I obviously must have had the files on the same volume when I tested this previously. I just tried again and it doesn't work. I wish I could recall what I did the first time.
If you find a solution that works, please post it here. About a month ago I was working on converting a bunch of linux scripts over to Windows, and I got stuck at some scripts that were linking files from another volume (actually an NFS volume on another machine altogether). I never found a Windows equilivant command for this.
blindwig, you can do more than assume that directories are using anything, I mentioned in my original post that directory linking uses an NTFS junction point.
OK, when I did directory linking, I was using the MOUNTVOL and DISKPART commands under Windows XP. According to this page (MS Q205524)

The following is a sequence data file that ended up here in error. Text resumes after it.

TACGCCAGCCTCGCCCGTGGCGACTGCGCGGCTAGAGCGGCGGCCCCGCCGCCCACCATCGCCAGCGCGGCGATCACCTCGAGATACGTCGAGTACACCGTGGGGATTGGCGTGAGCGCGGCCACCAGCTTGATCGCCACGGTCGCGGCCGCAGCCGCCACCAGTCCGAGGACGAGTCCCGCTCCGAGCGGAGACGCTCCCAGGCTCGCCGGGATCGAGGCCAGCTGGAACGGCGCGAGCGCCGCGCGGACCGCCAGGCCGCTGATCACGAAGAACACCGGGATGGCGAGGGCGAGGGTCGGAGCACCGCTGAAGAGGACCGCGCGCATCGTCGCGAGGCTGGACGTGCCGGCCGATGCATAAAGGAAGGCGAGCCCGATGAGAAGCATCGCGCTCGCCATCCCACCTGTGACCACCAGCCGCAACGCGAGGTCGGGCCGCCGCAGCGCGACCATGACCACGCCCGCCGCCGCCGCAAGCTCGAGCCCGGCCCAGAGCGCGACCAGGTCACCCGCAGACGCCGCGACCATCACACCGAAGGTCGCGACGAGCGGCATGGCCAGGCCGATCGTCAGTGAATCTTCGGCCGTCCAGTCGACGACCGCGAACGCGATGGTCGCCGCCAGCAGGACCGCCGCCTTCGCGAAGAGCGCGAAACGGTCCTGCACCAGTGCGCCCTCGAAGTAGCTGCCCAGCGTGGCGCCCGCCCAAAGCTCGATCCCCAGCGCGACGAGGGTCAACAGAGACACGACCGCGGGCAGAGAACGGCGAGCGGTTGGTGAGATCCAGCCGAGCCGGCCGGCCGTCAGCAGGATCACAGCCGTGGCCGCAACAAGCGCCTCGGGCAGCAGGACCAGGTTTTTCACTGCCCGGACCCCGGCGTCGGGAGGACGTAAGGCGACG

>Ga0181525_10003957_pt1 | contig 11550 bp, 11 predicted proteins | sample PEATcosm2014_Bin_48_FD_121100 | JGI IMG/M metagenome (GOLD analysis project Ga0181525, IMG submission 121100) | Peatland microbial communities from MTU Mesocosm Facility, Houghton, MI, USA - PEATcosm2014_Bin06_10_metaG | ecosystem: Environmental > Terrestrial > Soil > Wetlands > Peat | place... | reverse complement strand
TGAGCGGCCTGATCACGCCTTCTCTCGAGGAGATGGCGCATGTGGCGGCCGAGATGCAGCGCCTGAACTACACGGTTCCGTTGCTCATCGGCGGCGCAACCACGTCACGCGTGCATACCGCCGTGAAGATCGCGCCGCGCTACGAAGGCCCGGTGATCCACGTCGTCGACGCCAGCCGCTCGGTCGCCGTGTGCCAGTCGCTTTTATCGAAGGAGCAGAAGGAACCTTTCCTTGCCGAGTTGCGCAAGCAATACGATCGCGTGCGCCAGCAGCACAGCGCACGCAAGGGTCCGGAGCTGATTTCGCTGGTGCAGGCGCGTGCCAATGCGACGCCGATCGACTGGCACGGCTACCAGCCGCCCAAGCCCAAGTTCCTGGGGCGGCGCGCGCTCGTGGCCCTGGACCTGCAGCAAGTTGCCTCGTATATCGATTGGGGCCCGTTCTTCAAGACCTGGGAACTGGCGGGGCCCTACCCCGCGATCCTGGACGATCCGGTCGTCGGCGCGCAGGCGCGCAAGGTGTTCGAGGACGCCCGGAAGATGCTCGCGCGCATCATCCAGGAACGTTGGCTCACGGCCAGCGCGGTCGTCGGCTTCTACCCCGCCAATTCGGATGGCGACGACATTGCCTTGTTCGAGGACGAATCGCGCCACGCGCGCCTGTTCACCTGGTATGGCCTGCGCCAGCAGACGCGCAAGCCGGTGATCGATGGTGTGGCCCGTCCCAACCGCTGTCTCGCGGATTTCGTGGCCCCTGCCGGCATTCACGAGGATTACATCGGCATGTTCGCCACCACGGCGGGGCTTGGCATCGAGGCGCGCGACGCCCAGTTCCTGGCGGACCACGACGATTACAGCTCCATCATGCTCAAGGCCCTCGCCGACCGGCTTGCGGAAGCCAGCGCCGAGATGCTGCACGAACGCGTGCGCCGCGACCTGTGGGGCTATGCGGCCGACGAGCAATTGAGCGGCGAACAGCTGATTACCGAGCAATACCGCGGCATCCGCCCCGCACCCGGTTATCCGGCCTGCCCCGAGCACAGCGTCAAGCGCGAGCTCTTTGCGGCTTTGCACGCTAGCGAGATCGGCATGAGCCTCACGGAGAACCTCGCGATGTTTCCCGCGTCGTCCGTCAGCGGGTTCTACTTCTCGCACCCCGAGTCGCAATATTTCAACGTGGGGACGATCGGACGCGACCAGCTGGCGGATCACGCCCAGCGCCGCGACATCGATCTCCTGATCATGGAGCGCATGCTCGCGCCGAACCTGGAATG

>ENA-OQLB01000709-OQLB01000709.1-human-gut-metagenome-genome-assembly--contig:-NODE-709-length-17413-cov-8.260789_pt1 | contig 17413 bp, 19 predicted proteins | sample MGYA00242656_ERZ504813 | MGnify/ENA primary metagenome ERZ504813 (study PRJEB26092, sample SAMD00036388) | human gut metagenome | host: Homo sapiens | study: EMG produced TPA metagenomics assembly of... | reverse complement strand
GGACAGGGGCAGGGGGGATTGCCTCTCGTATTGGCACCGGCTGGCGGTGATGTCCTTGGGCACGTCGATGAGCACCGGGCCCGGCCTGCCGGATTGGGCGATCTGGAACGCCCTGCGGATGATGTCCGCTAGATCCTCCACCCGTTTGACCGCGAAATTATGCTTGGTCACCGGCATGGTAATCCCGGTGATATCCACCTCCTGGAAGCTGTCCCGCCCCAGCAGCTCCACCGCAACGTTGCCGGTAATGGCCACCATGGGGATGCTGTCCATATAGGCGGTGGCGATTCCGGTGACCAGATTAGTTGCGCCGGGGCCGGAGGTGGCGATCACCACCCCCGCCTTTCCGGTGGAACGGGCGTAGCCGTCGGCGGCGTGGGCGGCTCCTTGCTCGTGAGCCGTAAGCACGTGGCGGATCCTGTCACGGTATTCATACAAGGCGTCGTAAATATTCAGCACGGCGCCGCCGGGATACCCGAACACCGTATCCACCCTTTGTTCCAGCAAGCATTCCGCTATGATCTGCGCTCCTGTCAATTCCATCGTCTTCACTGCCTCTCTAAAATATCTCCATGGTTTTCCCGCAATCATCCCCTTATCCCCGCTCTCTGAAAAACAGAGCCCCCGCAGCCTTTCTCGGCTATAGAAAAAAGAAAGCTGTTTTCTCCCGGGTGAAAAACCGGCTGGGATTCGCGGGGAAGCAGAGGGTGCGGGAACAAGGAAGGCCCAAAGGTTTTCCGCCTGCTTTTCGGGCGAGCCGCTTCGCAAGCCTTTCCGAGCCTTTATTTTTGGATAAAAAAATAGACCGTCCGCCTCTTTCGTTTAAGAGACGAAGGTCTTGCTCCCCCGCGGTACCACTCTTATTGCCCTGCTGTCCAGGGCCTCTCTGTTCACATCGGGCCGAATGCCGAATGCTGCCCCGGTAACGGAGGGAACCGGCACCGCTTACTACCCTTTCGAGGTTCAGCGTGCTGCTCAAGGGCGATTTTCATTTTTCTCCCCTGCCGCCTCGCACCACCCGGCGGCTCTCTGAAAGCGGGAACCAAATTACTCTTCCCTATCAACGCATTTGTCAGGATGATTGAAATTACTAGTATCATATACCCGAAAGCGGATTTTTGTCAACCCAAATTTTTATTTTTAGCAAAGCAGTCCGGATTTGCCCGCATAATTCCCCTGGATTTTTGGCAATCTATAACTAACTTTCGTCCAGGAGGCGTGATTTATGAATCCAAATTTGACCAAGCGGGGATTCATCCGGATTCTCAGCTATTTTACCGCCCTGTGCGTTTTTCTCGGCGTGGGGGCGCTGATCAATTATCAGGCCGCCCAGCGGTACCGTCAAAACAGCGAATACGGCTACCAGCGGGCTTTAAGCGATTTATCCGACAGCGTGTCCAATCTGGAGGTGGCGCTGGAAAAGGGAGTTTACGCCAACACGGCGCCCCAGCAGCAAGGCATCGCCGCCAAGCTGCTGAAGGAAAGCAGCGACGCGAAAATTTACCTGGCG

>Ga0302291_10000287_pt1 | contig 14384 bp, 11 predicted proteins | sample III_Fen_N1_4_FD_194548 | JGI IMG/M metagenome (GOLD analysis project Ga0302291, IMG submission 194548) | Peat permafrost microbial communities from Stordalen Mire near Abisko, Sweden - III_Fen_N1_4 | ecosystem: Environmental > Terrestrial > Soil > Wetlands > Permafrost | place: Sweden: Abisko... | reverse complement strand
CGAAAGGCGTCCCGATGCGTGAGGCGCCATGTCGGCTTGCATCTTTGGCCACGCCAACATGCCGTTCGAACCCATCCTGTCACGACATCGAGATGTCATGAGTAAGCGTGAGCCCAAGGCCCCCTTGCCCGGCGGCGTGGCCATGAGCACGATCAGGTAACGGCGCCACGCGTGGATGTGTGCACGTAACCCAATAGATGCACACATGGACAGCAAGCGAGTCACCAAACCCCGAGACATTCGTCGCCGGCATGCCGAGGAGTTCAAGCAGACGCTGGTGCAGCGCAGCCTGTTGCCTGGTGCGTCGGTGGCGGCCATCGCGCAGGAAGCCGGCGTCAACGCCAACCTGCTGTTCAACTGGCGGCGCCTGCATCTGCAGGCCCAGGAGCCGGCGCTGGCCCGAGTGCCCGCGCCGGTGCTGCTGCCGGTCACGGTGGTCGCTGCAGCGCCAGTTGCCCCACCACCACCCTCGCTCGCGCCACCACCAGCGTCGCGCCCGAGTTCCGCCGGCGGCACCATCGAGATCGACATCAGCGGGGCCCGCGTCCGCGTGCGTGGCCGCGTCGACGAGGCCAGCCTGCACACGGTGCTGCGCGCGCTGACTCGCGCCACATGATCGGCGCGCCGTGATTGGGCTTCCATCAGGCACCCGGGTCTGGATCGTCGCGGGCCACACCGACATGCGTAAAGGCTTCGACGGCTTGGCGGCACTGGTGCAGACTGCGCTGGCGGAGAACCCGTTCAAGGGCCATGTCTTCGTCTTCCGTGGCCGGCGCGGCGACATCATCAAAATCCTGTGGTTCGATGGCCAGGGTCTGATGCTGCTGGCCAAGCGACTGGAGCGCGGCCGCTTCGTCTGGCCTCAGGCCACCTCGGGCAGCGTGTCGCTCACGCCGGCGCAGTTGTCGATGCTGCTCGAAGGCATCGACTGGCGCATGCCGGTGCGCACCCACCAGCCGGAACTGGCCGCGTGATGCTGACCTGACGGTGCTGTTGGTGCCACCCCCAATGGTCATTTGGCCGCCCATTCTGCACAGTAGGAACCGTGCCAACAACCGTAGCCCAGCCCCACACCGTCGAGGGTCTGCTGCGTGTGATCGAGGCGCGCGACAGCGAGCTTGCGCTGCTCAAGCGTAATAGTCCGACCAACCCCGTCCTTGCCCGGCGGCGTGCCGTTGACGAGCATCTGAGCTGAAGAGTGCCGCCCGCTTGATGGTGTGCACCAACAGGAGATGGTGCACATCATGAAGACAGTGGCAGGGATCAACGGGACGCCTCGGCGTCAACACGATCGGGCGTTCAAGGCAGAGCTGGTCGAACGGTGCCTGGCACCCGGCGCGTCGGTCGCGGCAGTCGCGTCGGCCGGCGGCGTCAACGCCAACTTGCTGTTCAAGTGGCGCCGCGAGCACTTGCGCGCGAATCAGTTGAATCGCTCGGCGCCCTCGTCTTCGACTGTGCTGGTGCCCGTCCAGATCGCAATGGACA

the MOUNTVOL command does use NTFS junction points, so yes that's what I was using before.
But again I warn you that they are very flaky. Here's an easy way to crash Window Explorer every time:
Create 2 volumes
Mount a folder from volume 2 into a folder on volume 1
start exploring volume 1 and navigate until you are looking at the folder that is linked to volume 2
delete a file out of this folder
exlporer will try to move the file that is on volume 2 to the recycle bin on volume 1. It will fail. It will hang for a while as it keeps retrying the failed operation, until eventually it just crashes.
It's quirky stuff like that that makes me warn people not to use junction points until MS gets all the bugs worked out.